Gallery One     Gallery Two     Gallery Three

Denis Gallen

Denis Gallen is a fine art photographer from Ireland.

His subject matter is the contemporary world and its external appearances. His process, which is far removed from serial documentary photography favours large scale tableaux style singular images. His focus in on giving the viewer room to breathe where by letting the eyes wander through slow looking, one can make their own connections and thus arrive at their own conclusion.

These selections are constructions of multiple images, all combined into one single piece. His work is perhaps referential in how it echoes other artists who use image manipulation such as Jeff Wall and Andreas Gursky.

In the age where the visual image has replaced the written word. Photography has perhaps lost some of the spirit it once had. Gallen’s work in many ways is a reaction to our current cultural zeitgeist.

Hannah Beresford

Beresford's ongoing work explores the pornographic within a fine art context. She has a particular fascination with the visually coded markers of extreme femininity and the politics surrounding sexual expressions of identity. The work is also inspired by art historical representations of the female body in religious and mythical contexts, such as the many paintings of Susanna and the Elders. This particular study forms part of a project that portrays Susanna enjoying her body and sexuality free from the implied violence that accompanies traditional renderings of the subject.

Davina Kaur Panesar

Within her current practice she unveils the irrational fears within our unconsciousness; she has been exploring in depth some aspects of nature embedded into our minds through evolutionary characteristics and traits - commonly known as Phobias and Philias. What she finds interesting about this subject matter is that these likes and dislikes are present within our unconscious through evolution within psychology and nature. Also they are one of the keys into unlocking the unconscious part of the mind. A phobia is normally described as an extreme overpowering anxiety and a philia is divergent as it is said to be an abnormal love or fondness towards a specified object. In some cases a phobia can be another individual’s philia depending upon the being and what characteristics they hold.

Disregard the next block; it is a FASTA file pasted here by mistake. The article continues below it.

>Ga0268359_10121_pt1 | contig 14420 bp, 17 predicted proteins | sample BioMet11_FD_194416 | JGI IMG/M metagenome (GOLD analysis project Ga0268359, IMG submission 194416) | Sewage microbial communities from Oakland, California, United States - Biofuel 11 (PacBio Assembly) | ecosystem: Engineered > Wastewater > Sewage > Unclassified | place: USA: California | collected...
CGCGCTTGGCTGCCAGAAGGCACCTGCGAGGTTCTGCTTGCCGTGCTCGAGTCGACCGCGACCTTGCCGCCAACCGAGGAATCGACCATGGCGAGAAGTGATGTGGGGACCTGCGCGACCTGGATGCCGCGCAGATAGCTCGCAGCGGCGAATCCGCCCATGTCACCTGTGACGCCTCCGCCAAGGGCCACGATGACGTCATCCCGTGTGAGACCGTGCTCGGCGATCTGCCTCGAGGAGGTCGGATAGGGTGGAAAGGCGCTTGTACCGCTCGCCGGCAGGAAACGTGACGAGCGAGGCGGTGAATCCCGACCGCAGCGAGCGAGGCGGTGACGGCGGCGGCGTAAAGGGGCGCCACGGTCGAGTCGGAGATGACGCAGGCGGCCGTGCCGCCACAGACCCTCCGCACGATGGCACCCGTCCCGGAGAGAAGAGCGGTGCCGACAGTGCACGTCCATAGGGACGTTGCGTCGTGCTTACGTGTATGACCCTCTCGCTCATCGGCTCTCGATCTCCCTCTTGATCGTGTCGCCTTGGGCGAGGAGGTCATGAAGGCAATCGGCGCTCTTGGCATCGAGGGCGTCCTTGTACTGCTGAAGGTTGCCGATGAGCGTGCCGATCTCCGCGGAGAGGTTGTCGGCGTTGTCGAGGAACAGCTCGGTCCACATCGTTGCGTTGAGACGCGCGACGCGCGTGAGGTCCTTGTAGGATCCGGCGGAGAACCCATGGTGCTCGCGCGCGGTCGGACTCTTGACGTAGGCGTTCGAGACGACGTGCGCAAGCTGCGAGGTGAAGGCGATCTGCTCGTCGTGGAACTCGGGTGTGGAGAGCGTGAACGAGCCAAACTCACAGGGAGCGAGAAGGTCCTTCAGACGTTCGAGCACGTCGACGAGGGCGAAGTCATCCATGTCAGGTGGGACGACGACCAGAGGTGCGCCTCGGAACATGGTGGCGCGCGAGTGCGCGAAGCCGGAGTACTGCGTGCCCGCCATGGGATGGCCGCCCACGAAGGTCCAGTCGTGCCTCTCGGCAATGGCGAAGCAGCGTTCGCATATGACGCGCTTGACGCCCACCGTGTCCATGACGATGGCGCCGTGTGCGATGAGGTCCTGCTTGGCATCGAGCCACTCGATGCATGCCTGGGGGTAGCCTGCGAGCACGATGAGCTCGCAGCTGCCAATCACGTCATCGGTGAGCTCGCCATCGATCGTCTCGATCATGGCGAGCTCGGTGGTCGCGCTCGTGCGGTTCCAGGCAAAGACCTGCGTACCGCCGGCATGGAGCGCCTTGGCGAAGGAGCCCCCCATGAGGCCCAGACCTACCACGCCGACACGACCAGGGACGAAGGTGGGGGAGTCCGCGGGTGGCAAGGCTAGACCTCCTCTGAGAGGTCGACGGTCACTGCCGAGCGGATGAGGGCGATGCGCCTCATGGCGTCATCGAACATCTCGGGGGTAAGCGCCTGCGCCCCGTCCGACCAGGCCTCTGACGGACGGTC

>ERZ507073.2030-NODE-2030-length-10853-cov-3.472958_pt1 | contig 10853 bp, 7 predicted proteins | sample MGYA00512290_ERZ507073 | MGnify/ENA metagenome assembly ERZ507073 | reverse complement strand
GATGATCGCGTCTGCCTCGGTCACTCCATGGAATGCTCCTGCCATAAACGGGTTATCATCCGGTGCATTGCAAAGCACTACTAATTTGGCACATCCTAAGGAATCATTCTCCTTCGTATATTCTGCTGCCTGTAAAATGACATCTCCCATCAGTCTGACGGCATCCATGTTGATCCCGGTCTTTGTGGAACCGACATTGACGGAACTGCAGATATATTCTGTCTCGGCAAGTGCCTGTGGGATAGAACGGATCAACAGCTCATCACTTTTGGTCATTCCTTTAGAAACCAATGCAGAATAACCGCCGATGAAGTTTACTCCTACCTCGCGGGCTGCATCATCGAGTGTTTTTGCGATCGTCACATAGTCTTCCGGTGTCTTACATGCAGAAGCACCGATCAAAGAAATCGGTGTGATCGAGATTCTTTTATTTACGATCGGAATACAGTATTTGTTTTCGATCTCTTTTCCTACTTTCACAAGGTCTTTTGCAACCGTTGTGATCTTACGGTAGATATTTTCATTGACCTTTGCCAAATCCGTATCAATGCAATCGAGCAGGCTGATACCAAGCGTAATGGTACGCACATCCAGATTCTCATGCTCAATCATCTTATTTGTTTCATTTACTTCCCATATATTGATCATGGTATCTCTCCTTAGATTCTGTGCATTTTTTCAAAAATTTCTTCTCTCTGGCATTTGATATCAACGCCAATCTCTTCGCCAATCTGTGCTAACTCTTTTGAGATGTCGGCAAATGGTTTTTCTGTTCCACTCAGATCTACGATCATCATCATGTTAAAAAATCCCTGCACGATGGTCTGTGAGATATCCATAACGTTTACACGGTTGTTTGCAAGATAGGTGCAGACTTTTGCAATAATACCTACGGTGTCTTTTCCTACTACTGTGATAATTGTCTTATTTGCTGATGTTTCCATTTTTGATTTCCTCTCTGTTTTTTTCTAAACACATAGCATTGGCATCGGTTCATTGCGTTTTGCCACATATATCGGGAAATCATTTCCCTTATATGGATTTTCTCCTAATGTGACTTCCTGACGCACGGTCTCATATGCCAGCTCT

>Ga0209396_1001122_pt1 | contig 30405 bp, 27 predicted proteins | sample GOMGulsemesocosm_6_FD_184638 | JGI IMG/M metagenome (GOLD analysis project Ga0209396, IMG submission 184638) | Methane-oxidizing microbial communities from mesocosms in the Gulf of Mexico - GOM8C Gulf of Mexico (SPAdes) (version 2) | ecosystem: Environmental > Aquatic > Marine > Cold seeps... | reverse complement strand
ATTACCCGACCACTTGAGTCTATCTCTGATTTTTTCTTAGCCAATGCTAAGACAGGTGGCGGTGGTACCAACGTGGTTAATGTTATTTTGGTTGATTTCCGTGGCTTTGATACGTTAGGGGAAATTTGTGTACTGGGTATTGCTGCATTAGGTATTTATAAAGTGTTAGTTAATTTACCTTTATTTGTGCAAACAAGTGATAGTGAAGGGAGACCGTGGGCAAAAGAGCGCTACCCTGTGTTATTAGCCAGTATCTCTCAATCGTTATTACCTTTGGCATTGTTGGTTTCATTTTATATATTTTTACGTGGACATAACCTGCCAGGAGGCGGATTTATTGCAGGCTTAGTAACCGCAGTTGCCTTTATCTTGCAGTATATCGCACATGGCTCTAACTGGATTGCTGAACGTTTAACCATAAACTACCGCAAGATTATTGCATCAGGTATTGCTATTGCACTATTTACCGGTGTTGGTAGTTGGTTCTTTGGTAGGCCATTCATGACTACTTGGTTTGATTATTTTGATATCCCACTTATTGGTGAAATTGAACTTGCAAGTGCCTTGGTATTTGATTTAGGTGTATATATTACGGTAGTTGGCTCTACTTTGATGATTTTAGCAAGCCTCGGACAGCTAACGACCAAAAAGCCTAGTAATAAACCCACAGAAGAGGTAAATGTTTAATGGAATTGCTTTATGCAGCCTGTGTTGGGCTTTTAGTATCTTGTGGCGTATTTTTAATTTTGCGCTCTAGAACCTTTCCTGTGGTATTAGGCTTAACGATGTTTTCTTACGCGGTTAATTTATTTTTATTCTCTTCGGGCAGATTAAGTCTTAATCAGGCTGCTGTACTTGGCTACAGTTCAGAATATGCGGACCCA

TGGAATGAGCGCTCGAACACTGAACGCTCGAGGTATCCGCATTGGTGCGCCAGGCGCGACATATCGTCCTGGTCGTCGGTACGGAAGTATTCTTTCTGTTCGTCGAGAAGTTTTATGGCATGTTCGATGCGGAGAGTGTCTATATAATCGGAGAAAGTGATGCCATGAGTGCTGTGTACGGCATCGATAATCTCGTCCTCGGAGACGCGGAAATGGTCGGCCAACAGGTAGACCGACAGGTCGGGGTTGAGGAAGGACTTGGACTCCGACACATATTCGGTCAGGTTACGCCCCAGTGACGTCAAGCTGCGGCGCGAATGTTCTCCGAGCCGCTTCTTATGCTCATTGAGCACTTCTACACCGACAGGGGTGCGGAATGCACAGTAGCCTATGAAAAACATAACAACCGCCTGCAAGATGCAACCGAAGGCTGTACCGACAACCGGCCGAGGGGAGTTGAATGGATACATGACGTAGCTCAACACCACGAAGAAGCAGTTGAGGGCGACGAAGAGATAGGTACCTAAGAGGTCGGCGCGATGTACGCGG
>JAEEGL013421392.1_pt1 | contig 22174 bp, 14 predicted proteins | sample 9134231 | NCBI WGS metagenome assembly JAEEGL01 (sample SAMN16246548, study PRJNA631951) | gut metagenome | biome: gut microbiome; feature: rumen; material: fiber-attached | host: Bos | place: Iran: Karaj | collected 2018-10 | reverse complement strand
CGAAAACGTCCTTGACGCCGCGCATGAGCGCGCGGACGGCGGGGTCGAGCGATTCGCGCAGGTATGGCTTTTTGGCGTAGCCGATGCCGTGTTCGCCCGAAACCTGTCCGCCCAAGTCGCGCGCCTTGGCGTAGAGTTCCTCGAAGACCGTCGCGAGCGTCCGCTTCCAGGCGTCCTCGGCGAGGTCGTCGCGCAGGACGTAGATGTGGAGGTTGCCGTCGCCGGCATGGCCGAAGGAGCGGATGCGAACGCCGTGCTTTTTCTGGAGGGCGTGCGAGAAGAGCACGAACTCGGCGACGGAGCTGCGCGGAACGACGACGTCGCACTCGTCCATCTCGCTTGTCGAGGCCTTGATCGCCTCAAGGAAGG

Through her exploration of this topic she has been heavily influenced by natures psychology of colour, colour theory, illusion and pattern. Along with her interest in the contemporary movement of Op Art and Kinetic art, this has led her to produce work that explores the psychological effects of colour whilst linking ideas around anxieties within the unconscious mind.


The programme emphasises independent learning and research, negotiated project work, and individually focused practice informed by personal research. Students will be challenged to develop their work and ideas with support and advice from tutors and external partners. We provide a supportive learning environment of co-operative critical debate, where the currency of creative ideas are always discussed, developed and framed against the student’s individual practice, but importantly also within the context of current cultural debates informing Art & Design practice.

Personal Creative Space

"This year has been extremely challenging for all the Master’s students who have graduated, this of all years, and for those progressing with their part-time studies. They have all had to both pause and then re-start not only the physical creative process of making, but more importantly pause and redirect the critical framework on which the work resides, as a direct result of this COVID year. The resulting creative spaces, they negotiated and had to find in this lock-down environment shows real ambition within this work. I do believe they have not been compromised at all by these restrictions, with students finding alternative ways of working and new directions as a direct response and consequence.

In many ways these developments and innovative personal practice[s] are testament to Master’s level performance and I would like to congratulate all the students on the incredible diversity, and creative sensitivity seen within this work, which responded creatively to new personal and social conditions. There are also I feel deeper questions asked here in some of this work, which demands or questions what ‘alternatives to production’ (Bruno Latour) we might now expect, of the systems or norms, we have come to rely on up to this point... resulting in new work, new conditions and new kinds of creative spaces."

MA Course Leader 2020

Jon Pengelly

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